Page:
These days I actually see most films on DVD, but when I go to the cinema I prefer to go in the daytime on a weekday, and to a large multiplex with gigantic theaters at that. It’s a quite wonderful feeling sitting nearly all alone in front of an enormously huge silver screen. I wish I had such a system at home, actually. Know where I might obtain one cheaply?

        All the best,
        Bellis

        Bellis

        October 1, 2011 at 12:42 am

        • I’ve only been alone in a cinema watching a movie once, when I watched Beginners earlier this summer. While it was awesome, it was also quite depressing. I can’t stop thinking about how bad it must go and what signals it will send to the film producers when quality movies attract such a small audience.

          I’m afraid I’m at a loss about home video systems. I only have a normal DVD at home. No blue-ray and not even a surround sound system. Maybe some other commentor can help you.

          I’m afraid that our house is way too small for a big screen. I can’t understand where people put those things. I suppose their homes have more space.

          Jessica

          October 1, 2011 at 12:49 am

          • Eh, I was joshing around… I meant I want a big silver screen at home, but unfortuantely me living room is far smaller than even your friendely, neighbourhood cinema. 😀

            All the best,
            Bellis

            Bellis

            October 1, 2011 at 1:11 am

  10. I try to sit as close to the center from the side and as close to the screen as I can see everything on it without ever having to turn my head. I am never concerned about the sound because generally it is played so loud that it doesn’t matter where I am it sounds fine. If people have to crawl around me afterwards, so be it. I find that to be more their problem than mine.

    Adam

    October 1, 2011 at 12:18 am

    • “If people have to crawl around me afterwards, so be it. I find that to be more their problem than mine”

      That’s the spirit! You must be really absorbed by the after text though not to let yourself be disturbed by poeple crawling around you.

      Jessica

      October 1, 2011 at 12:21 am

  11. I’m usually good around the middle in the middle of a stadium seating theatre. Sometimes I’ll go a bit higher/to the back, sometimes lower/to the front. At TIFF this year, a lot of the seats my friends chose were closer to the screen, which is not my usual choice, but I actually kind of got to liking it. Also nice were the shows at the Ryerson theatre, which has an upper balcony. At that theatre, we got seats right at the front of the balcony where we could put out feet up and enjoy the awesomeness of Midnight Madness.

    Also, at the Lightbox here in Toronto, they sometimes show movies projected in 70mm, but it’s onto a screen that isn’t large enough for the format, and it’s not curved. When I go to those shows I make up for it by sitting as close as possible to the screen so that the entire screen is still in my field of view through my glasses, but only just. The 70mm film is so sharp in quality that sitting closer doesn’t make it look blurrier at all. 2001: A Space Odyssey was a marvel to behold from that angle.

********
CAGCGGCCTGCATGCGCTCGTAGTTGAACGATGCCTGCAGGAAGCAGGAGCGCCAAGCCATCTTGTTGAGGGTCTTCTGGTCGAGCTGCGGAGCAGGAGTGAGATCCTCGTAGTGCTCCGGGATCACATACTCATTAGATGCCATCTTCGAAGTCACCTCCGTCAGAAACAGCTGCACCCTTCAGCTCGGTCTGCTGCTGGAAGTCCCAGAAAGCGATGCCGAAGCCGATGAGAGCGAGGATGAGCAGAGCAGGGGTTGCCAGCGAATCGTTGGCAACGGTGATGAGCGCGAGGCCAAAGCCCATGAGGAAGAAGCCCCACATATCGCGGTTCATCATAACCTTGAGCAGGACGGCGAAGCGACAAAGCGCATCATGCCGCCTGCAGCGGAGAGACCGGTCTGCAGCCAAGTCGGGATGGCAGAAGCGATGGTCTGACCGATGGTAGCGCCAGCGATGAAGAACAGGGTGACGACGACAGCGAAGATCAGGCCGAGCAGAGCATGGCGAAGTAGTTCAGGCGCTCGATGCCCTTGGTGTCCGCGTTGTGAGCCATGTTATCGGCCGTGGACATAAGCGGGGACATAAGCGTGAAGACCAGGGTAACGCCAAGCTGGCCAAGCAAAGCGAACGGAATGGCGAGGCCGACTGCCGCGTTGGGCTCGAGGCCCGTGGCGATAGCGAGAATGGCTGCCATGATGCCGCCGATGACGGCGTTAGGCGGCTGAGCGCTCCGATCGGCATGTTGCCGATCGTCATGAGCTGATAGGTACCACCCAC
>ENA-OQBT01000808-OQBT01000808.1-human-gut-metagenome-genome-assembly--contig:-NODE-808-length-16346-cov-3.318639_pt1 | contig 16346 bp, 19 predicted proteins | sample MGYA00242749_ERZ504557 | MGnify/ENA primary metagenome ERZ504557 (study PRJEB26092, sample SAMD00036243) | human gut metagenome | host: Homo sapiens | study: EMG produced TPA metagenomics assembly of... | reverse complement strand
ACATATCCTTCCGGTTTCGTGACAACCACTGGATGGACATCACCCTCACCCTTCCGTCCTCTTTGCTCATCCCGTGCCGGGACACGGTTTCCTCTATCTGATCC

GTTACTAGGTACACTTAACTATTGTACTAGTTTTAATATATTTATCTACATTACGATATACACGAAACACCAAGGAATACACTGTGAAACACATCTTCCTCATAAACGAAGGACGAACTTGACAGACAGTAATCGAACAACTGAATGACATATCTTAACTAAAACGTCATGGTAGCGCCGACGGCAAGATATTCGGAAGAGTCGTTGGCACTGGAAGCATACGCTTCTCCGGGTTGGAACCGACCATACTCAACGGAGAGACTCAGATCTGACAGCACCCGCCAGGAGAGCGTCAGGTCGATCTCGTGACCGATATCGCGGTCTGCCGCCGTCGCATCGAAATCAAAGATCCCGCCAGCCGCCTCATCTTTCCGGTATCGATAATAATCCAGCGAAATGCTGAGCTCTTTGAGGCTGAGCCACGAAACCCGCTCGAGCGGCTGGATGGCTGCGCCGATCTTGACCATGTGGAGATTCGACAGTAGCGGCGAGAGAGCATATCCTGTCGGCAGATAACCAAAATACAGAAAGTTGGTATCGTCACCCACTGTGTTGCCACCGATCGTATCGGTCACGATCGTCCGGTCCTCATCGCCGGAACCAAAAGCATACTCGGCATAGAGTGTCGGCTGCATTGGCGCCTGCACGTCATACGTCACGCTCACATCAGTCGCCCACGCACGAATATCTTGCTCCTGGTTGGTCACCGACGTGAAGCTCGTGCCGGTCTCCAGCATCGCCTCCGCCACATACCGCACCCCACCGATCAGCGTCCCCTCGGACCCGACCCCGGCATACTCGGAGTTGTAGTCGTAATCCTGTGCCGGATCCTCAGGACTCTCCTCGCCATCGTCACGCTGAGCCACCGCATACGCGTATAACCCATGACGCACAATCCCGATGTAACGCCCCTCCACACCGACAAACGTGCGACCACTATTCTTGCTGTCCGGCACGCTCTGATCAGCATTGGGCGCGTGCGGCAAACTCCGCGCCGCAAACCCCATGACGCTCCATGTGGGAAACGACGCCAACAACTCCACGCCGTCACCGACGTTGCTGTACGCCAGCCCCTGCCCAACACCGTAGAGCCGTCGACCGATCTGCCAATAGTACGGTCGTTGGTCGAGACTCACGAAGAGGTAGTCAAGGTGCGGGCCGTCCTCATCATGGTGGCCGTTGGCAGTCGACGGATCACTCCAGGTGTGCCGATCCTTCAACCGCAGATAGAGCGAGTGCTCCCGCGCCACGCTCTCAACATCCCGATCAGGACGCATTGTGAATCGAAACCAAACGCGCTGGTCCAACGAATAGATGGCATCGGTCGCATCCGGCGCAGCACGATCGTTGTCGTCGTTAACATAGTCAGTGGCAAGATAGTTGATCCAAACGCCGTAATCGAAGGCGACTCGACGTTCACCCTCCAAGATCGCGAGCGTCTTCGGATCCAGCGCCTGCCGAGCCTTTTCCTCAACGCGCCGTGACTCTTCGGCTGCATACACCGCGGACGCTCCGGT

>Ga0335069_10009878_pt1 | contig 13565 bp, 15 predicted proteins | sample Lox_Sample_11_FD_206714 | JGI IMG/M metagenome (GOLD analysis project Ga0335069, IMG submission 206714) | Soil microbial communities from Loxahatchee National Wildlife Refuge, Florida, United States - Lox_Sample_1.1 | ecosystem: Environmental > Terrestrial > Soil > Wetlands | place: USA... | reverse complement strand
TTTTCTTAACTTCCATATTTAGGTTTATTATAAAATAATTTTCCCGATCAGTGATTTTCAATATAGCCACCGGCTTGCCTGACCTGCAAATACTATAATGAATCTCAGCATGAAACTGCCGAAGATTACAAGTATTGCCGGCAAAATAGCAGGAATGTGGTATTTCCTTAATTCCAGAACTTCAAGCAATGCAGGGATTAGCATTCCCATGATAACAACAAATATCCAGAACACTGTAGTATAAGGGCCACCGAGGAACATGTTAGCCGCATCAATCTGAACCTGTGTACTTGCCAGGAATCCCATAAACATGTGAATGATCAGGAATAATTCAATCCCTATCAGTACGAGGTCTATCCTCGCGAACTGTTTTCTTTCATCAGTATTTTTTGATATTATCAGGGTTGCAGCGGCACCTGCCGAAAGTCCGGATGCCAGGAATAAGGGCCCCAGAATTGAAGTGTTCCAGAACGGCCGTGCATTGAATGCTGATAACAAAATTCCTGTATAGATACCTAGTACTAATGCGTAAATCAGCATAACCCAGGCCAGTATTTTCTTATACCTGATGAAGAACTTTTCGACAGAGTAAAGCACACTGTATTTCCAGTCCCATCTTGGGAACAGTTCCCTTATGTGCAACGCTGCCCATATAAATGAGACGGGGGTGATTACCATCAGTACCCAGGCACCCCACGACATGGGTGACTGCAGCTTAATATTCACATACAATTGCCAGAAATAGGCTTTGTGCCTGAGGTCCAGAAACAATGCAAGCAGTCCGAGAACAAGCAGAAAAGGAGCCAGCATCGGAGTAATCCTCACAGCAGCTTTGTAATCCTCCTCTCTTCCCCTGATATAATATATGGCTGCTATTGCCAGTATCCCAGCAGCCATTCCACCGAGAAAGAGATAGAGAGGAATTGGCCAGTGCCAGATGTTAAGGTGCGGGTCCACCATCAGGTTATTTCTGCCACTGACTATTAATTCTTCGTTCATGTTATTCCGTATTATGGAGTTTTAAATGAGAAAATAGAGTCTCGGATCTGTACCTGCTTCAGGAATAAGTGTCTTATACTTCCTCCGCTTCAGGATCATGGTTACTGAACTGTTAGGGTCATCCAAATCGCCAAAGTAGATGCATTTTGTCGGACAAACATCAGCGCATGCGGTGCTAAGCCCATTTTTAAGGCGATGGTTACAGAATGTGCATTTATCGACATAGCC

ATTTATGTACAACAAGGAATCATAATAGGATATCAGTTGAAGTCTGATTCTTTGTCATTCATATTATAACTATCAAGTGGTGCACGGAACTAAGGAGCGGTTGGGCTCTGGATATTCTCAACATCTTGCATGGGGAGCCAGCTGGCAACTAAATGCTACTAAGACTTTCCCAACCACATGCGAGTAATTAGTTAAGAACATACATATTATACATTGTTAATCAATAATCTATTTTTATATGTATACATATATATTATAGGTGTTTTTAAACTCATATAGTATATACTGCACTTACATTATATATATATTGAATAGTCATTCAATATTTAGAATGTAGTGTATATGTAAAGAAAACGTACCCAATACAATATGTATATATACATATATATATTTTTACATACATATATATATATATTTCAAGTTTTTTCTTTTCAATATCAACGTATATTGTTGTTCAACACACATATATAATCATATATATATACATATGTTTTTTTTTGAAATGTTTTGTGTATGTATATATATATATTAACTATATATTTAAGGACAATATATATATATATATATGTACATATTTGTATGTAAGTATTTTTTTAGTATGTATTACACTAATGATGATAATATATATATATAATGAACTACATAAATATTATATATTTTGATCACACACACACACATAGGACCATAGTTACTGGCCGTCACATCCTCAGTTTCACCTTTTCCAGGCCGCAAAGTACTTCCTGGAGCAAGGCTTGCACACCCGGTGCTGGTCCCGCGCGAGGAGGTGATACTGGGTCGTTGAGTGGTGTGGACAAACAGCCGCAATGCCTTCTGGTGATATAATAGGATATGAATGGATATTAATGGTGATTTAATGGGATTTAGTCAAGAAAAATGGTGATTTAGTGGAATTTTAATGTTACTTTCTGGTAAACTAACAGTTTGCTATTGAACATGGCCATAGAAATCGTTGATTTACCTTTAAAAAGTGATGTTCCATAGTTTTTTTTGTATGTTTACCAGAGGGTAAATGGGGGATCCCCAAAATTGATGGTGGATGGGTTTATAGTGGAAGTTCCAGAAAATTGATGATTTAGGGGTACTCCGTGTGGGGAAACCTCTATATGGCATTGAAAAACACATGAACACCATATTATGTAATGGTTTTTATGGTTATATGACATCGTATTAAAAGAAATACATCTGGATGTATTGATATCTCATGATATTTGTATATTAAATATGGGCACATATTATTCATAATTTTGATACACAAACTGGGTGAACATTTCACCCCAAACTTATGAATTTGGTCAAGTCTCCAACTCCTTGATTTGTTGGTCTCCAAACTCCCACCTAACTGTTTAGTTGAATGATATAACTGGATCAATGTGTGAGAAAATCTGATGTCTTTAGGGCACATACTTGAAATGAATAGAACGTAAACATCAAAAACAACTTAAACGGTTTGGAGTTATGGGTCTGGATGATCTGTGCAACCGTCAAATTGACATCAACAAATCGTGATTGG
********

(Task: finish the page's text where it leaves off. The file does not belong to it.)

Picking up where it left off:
Corey Atad

    October 1, 2011 at 12:41 am

    • An upper balcony! Awesome! Now I get so nostalgic. When I was in my teenages I was a member of a movie club. Every Saturday afternoon I watched two movies in a row in a classical old theatre in what was my home city at that time. It wasn’t only huge; it also had a balcony, which is something I’ve never seen in a cinema anywhere else in Sweden (you see it in some theatres for real theatre though). I always, always sat on the front row on the balcony and I too put up my feet. It was fantastic. I thought about mentioning it in my post but couldn’t quite fit it in. But now you gave me a reason to talk about it! You have my full approval for your choice!

      Jessica

      October 1, 2011 at 12:54 am

  12. For me the ideal seating position is where the screen covers a roughly 45 degree viewing angle, wherever that may be depends on the screening room.

    Bonjour Tristesse

    October 1, 2011 at 8:21 am

    • I’ve never thought about the angle to be honest, but it sounds about right.

      Jessica

      October 2, 2011 at 9:59 am

  13. Due to my eyesight, I tend to sit slightly to the left at the cinema- the majority of my sight is courtesy of my right eye, which means if I sat in the middle I’d be turned to the left slightly. So whatever else, that’s my first call. (Luckily the husband has similar problems with his eyesight, also with his left eye, so we can comfortably share the experience!)

    I generally choose halfway up the rows, as I find the screens so big, and sometimes hard to take in all at once. The only time I vividly recall sitting in front row seats was for Twister, and we ducked at points during that (who needs 3d when you’re at the front and there are flying cows?!), so I do understand the appeal. I’ve also found position depends on the style of cinema, size of screen, and who I’m with.

    Alq

    October 1, 2011 at 7:05 pm

    • Oh, you’re blessed with big screens. Sadly enough most screens in my city are very small, some of them barely bigger than the home movie arrangements some enthusiasts have at home. When I was to the movies in Britain the screens were way larger. I might just have been lucky. Or maybe you actually ARE blessed with better cinemas on the other side of the channel.